Place names. Cultural sites. Wind and rain names. Mo‘olelo. What makes your ahupua‘a unique?
Everywhere in the Hawaiian Islands is a special place. The richness of Hawaiian culture speaks to the depth of engagement and aloha between people and the land. Although much of the traditional and natural environments have been altered over the past 200 years, the richness of Hawaiian cultural heritage remains.
We at Pacific Worlds will work directly with teachers and students in a mentorship role to guide the process of collecting, processing and presenting information gathered by students. We use the Pacific Worlds template (below), which is divided into ten “chapters” with 5-6 specific topics each.
This is a team effort. You and your class may want to focus on a specific topic(s), or a specific theme (i.e. a “chapter” from our template), or whatever combination of topics you choose. We will mentor your students in conducting online, bibliographic and field research (as appropriate), including guidance on protocols and appropriate behavior for interviews and site visits. We will then work with the team to help them decide what information to present. We will also mentor them in finding public-use images and in the taking of their own photographs to supplement the texts, as well as using and presenting information from maps. Finally, if desired, we will work with the team to present the information on the web—either a school website, community website, or the Pacific Worlds website itself.
We recognize that not every school or community can or desires to commit to producing an entire community profile. But each piece of the profile template provides opportunities for projects on place-based Indigenous knowledge, and can develop skills in interviewing kūpuna, photography, bibliography research and archival research. For ‘ōlelo Hawai‘i students, the latter can include searching the Hawaiian Language newspapers. Where possible, we encourage direct generation-to-generation transmission of knowledge between students and kūpuna. But we also teach research skills to enable students to look deeper into the history and geography of their ahupua‘a.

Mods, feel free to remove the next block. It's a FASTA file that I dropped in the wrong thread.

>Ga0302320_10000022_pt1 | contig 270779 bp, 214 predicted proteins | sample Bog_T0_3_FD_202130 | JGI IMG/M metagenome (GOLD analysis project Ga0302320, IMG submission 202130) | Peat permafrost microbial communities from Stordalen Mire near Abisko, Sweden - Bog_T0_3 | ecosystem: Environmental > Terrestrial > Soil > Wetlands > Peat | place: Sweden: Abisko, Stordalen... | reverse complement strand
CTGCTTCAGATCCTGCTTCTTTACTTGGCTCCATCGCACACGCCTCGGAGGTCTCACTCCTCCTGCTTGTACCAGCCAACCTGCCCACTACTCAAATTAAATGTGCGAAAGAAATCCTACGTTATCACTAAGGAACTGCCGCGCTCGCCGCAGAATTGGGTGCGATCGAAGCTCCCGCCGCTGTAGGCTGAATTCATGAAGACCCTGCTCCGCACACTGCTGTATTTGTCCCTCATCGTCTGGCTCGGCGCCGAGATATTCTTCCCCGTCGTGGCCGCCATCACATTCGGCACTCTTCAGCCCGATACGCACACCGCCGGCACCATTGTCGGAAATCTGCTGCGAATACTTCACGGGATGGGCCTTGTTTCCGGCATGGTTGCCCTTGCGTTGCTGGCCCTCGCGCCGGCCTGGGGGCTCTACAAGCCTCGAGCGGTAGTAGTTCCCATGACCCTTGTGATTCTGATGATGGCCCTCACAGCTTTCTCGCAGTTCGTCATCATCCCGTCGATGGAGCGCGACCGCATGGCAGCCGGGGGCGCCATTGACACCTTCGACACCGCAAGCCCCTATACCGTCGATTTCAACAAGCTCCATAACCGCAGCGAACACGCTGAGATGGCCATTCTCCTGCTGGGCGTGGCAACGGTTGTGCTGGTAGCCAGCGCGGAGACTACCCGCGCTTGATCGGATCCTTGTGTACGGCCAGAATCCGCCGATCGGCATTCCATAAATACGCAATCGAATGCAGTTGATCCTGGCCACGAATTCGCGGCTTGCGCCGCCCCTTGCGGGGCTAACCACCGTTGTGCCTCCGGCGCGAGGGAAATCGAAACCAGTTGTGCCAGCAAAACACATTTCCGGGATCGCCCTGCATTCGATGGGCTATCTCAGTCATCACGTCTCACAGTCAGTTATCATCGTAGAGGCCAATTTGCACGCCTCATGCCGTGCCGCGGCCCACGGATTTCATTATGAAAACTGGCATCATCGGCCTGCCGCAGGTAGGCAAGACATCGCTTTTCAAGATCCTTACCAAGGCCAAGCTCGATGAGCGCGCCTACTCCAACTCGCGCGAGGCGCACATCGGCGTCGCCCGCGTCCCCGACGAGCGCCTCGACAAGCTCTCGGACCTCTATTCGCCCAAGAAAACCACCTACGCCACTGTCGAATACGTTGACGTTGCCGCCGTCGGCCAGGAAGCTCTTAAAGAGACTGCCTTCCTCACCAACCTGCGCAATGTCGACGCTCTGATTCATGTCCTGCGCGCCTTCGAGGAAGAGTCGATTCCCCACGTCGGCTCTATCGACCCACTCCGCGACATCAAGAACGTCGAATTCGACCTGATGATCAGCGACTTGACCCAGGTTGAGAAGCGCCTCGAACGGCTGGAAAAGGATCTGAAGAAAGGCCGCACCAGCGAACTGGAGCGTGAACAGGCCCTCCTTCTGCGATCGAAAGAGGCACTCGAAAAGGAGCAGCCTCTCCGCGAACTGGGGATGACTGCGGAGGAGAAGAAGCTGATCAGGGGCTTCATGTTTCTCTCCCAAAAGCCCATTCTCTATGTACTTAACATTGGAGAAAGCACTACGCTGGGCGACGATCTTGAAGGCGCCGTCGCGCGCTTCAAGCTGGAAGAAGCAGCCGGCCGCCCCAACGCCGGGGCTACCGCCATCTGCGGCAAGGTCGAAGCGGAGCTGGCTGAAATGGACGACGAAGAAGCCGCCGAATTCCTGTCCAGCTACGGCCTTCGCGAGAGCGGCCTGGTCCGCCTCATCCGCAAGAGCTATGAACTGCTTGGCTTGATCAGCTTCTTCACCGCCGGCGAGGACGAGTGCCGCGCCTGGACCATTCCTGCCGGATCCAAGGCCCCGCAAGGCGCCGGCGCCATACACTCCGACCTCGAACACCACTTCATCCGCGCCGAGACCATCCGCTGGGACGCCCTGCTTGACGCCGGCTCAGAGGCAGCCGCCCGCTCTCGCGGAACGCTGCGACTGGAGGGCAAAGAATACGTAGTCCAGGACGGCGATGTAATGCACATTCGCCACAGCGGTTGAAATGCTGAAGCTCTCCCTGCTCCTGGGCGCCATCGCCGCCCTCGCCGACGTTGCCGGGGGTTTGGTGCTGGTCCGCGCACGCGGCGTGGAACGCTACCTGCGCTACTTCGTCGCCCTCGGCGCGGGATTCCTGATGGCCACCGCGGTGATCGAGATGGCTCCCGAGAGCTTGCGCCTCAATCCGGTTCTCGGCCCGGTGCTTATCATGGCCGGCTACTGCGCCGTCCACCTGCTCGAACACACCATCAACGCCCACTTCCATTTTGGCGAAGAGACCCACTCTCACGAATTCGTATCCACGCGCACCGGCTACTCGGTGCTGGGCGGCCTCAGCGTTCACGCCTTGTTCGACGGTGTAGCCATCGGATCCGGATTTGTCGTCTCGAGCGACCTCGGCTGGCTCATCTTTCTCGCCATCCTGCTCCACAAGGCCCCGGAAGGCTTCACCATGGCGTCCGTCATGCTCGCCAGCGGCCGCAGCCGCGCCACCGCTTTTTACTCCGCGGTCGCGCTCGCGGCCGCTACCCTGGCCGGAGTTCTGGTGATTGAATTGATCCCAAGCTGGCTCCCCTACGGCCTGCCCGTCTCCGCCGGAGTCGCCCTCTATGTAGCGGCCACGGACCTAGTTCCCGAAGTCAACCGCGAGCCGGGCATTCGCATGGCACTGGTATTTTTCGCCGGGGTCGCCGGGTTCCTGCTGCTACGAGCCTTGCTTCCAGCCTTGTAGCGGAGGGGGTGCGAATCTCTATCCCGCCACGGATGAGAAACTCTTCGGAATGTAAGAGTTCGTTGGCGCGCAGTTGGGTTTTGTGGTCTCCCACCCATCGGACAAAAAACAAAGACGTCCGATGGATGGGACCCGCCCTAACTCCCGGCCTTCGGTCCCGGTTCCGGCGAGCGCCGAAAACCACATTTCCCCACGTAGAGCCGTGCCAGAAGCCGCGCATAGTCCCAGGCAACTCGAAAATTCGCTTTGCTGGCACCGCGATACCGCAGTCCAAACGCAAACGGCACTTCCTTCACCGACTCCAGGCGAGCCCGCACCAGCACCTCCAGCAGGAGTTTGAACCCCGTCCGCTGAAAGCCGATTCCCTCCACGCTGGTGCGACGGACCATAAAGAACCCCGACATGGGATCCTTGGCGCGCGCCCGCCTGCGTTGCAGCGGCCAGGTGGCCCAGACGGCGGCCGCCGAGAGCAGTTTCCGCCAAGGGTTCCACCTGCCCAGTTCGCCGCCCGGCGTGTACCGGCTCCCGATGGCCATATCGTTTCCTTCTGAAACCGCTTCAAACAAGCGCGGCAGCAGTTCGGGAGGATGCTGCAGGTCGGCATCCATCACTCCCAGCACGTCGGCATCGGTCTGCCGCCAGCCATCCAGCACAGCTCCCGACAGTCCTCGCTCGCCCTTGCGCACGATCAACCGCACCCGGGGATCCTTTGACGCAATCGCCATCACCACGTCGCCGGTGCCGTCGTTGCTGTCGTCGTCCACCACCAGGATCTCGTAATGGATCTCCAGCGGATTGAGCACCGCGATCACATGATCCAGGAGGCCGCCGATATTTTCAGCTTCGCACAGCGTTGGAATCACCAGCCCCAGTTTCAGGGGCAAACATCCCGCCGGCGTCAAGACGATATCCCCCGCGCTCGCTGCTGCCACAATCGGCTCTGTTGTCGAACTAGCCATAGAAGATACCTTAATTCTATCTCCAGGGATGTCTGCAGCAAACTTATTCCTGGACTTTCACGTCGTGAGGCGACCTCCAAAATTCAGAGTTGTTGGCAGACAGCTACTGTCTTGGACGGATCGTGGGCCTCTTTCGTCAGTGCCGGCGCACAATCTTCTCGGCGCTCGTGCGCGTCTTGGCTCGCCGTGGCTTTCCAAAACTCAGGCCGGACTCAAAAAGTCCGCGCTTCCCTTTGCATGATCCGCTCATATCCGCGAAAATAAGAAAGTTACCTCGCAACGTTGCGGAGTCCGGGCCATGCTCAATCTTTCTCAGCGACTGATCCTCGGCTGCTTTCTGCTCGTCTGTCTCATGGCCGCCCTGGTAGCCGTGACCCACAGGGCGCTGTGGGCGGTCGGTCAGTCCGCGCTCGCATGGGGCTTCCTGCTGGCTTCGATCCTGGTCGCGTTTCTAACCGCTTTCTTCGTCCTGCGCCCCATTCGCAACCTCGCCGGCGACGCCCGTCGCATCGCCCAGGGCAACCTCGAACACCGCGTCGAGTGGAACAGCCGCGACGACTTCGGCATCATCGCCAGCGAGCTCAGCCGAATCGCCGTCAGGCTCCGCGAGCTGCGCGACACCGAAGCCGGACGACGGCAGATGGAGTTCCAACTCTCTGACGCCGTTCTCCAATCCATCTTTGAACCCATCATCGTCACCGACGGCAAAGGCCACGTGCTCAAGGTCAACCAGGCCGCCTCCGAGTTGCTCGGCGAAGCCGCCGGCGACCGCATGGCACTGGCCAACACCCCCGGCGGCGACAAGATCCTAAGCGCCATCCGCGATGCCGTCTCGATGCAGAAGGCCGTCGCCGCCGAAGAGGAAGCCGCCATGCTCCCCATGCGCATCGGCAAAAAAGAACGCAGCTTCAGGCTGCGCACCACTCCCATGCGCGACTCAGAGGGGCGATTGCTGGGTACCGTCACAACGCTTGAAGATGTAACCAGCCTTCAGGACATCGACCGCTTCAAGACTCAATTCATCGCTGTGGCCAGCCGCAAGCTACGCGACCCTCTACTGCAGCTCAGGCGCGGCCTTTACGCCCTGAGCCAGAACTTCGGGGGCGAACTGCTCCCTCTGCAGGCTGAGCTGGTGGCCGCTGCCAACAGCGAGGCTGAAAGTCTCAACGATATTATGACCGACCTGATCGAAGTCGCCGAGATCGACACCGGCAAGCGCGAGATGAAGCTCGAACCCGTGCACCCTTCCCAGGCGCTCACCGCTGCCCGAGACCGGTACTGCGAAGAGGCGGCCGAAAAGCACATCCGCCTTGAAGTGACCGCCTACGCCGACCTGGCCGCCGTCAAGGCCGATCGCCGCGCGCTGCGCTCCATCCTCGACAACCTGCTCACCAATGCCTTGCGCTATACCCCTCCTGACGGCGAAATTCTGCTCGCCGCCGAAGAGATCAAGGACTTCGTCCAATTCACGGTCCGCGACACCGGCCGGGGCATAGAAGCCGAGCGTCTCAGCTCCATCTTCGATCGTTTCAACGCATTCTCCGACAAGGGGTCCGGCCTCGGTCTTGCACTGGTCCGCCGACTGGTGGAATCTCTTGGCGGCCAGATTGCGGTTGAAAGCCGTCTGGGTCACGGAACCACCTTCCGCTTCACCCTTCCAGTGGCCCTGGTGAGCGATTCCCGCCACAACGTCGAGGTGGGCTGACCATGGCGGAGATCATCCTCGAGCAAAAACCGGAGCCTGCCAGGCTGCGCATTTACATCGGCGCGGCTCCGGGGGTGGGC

This work beckons that participants get out on the land to experience and photograph the sites or activities discussed. Though we are not applying in the ‘āina-based learning category, our exercises would ideally include site visits that broaden students’ knowledge about ‘āina-based topics such as Native plants, fish, ecosystems, wahi pana, planting and gathering practices, and so forth. Because of the extensive range of topics we cover, our work enables students to experience the depth and breadth of Hawaiian knowledge, epistemology and pedagogy and its application to multiple environments. Through our focus on exploring Indigenous knowledge and worldviews, we create a culturally responsive learning environment. And through our focus on place names, ‘ōlelo noeau and relevant terminology, we foster the use of ‘ōlelo Hawai‘i as critical to understanding Hawaiian worldviews. Through the gathering and discussion of local traditional knowledge, students actively reflect on skills and knowledge that are passed on through mo‘olelo, and connect far more deeply with their ‘āina.
It is our intention that from this work, students will gain values critical to the mālama of our ‘āina, including social and environmental responsibility and stewardship. We hold that all residents of this pae ‘āina should engage in Native Hawaiian approaches and relationships to the ‘āina, to keep this ‘āina momona for future generations. Thus we encourage that pono behavior translate into all life situations: classroom, office, functions, processes, etc. Finally, those who engage in the information-gathering process will be engaging in effective collaboration with their communities.
Pono is our guiding principle, and the intention is to develop resources for communities to gather and share ‘āina-based traditional knowledge.
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